Abandoned and confiscated vehicles for which no owner or lien holder is forthcoming–as the vehicle sits in the impound yard, accumulating daily storage charges–are eventually (DRMC 54-816 (b)) “delivered” to the manager of general services for disposal. “Disposal” of the vehicle can take four forms: sale at public auction; conversion to scrap; sale by sealed bid; or conversion of the vehicle for use by the Denver Police Department. Undertaking any of the four options requires the manager of general services to “…[take] into consideration environmental protection and the recycling of resources.”
Okay. “…environmental protection and the recycling of resources…” Let’s talk about this codified requirement for a moment. Suffice it to say, my experience with the disposal of abandoned/confiscated vehicles by Denver is extensive. The every-other-Wednesday auctions of these vehicles by the Purchasing Division of the Department of General Services, enables the grossly unpleasant specter of putting fume-spewing, most likely unsafe, used and abused vehicles back on the streets of Denver without regard for “…environmental protection and the recycling of resources.” If you don’t believe me, just attend one of the auctions. Indeed, the “terms” of the sale for these vehicles sets-forth the following provisions:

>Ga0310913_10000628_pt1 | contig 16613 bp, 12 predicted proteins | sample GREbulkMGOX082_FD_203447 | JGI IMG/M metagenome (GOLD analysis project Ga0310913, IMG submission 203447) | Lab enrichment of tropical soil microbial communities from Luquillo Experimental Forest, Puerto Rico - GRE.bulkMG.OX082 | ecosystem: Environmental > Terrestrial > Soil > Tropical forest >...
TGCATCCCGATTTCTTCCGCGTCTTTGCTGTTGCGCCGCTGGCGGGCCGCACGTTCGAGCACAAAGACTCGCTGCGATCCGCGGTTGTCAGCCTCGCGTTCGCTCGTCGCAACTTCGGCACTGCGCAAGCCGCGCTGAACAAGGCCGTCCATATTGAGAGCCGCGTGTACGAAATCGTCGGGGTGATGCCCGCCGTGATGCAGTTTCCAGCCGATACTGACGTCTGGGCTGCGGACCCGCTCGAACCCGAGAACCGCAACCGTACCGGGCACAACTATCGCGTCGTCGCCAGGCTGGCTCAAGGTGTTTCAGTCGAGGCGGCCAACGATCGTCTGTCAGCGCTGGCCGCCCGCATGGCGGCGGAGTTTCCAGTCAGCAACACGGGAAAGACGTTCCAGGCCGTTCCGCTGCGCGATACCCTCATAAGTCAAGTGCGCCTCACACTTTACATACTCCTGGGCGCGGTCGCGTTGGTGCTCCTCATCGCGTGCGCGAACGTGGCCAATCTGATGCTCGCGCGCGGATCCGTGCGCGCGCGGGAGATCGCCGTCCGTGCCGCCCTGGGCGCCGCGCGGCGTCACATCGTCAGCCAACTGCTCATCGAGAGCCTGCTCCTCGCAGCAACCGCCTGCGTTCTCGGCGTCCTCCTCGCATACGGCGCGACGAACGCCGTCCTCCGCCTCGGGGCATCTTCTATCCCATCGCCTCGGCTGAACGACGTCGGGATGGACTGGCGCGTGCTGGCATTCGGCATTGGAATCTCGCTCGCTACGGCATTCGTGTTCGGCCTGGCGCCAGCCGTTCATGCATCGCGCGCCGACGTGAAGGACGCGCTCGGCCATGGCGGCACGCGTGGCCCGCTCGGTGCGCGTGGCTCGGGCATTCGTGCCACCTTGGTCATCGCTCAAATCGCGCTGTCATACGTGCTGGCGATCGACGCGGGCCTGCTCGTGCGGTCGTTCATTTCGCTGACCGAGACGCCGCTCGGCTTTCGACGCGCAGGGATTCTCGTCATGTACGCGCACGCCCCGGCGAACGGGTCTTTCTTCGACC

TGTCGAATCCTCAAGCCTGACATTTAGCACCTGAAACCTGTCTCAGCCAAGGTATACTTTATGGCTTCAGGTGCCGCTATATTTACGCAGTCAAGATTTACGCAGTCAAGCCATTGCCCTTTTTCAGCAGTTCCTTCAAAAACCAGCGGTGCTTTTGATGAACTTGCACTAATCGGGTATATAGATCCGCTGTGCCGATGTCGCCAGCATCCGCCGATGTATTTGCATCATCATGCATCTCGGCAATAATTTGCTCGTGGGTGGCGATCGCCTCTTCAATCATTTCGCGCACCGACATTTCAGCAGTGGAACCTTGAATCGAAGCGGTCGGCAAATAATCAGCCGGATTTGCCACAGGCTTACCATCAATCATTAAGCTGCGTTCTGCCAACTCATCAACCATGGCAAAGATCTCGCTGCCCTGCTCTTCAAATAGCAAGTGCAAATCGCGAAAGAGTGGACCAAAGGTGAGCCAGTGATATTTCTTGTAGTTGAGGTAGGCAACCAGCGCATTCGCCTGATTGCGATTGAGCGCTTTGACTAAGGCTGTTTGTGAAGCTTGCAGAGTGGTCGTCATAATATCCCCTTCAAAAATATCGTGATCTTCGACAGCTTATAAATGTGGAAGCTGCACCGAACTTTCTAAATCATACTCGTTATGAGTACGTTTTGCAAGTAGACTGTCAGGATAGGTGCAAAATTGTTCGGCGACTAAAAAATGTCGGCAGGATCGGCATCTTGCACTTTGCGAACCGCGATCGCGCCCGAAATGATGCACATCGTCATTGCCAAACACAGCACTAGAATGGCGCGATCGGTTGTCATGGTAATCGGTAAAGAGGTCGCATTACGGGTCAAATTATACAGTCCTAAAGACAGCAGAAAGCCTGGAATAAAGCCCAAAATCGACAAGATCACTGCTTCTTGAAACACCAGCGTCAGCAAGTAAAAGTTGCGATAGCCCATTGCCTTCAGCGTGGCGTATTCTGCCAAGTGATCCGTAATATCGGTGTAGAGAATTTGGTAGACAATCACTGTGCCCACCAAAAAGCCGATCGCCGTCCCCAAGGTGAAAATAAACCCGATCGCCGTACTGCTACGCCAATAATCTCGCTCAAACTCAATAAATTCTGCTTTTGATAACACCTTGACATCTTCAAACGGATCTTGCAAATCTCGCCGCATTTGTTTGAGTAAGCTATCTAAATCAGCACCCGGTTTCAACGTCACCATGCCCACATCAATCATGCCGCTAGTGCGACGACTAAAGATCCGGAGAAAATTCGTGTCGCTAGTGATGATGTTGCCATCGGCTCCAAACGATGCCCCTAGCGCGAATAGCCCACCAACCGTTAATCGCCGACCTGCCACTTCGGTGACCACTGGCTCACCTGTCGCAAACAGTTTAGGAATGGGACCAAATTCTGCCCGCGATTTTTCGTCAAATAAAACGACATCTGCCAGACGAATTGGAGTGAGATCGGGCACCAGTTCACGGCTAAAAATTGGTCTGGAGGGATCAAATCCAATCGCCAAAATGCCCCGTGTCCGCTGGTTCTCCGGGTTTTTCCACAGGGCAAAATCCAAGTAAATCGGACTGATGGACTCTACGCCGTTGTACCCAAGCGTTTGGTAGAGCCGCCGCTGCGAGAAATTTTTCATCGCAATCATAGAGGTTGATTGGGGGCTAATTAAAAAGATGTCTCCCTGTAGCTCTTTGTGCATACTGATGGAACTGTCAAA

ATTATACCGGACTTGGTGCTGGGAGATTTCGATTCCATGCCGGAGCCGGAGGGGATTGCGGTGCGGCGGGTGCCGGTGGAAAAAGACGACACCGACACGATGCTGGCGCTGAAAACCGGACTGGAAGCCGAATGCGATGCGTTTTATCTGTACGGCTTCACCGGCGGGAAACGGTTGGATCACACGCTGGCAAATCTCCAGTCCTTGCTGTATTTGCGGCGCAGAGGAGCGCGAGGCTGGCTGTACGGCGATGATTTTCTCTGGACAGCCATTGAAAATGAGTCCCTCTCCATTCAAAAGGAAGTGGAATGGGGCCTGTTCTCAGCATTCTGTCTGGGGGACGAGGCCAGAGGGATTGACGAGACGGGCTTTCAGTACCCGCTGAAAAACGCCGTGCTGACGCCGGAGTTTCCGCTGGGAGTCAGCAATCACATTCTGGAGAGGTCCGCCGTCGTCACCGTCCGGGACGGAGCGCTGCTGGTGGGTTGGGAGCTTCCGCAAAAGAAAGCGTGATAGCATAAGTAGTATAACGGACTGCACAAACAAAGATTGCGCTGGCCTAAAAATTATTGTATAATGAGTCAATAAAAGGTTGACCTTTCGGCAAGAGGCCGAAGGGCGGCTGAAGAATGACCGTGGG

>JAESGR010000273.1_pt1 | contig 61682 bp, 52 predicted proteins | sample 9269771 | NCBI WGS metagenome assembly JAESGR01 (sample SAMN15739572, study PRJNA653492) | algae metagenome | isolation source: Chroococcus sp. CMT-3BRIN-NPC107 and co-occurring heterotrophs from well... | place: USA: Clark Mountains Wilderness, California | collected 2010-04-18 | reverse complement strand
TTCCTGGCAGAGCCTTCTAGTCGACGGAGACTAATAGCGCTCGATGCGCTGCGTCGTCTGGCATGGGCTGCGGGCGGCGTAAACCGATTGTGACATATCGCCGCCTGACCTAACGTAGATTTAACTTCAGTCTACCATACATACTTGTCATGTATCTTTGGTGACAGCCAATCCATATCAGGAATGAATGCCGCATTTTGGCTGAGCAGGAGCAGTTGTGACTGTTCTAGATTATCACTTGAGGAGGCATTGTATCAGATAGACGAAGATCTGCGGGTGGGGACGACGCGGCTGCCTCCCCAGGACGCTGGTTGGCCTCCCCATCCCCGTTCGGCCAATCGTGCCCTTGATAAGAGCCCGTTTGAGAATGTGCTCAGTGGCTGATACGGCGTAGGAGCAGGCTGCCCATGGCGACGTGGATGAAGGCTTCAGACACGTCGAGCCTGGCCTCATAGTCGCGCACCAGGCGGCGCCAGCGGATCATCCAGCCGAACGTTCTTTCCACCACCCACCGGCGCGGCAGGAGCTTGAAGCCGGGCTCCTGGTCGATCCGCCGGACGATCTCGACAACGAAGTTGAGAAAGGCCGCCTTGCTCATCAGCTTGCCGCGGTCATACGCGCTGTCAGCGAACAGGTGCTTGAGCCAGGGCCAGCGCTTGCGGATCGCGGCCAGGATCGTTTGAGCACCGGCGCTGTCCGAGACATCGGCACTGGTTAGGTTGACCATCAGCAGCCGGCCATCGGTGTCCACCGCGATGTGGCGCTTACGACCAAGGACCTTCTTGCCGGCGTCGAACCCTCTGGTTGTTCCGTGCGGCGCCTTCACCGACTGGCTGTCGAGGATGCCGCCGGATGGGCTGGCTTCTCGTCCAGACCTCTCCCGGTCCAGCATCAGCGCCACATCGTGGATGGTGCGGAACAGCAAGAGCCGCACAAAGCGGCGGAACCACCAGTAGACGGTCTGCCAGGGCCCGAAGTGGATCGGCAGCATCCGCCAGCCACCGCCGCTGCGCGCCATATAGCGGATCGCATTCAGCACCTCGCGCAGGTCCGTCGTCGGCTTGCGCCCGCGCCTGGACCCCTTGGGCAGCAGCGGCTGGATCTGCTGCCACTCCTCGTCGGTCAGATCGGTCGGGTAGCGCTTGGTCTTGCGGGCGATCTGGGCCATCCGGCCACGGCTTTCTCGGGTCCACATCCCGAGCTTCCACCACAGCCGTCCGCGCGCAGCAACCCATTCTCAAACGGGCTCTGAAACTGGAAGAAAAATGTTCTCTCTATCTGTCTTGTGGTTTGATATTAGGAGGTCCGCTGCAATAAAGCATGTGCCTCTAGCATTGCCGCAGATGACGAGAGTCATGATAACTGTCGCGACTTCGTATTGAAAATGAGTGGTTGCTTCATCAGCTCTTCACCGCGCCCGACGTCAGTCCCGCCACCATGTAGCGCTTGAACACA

All vehicles, including City surplus vehicles, are sold “As Is, Where Is” with no warranty or guarantee expressed or implied. …All abandoned/confiscated vehicles are sold as “tow aways” and without an emission test or 45-day permit. If you buy an abandoned/confiscated vehicle, you are responsible for having the vehicle emission tested. …Be advised that Denver Motor Vehicle will NOT issue temporary permits for vehicles sold as “tow aways.”
Okay. It’s the “honor system” with regard to the new owners having these vehicles emission tested. Or, it’s the “dishonor system” of simply slapping dealer plates or, indeed, stolen plates on these vehicles and going your merry way. After all, if you’ve paid only three or four-hundred dollars for one of these heaps, why bother with the emission nonsense. When the car poops-out, hell, your investment was minimal, the junker got you where you wanted to go for a few months and when it dies there are no regrets in just parking the damned thing, knowing the city will probably impound the car again, maybe sell it again and… Well, the vicious cycle is obvious.
Of course, there are responsible folks–dealers and just plain folks–who attend these auctions in order to get a deal on a reasonably well-kept vehicle that can be resold on a lot or given to a son or daughter who’ll use the car to go to school, college, the mall, wherever. These responsible folks will follow the rules, get the vehicle emission tested, title it and marvel at the “deal” they were able to get at the impound lot auction sale.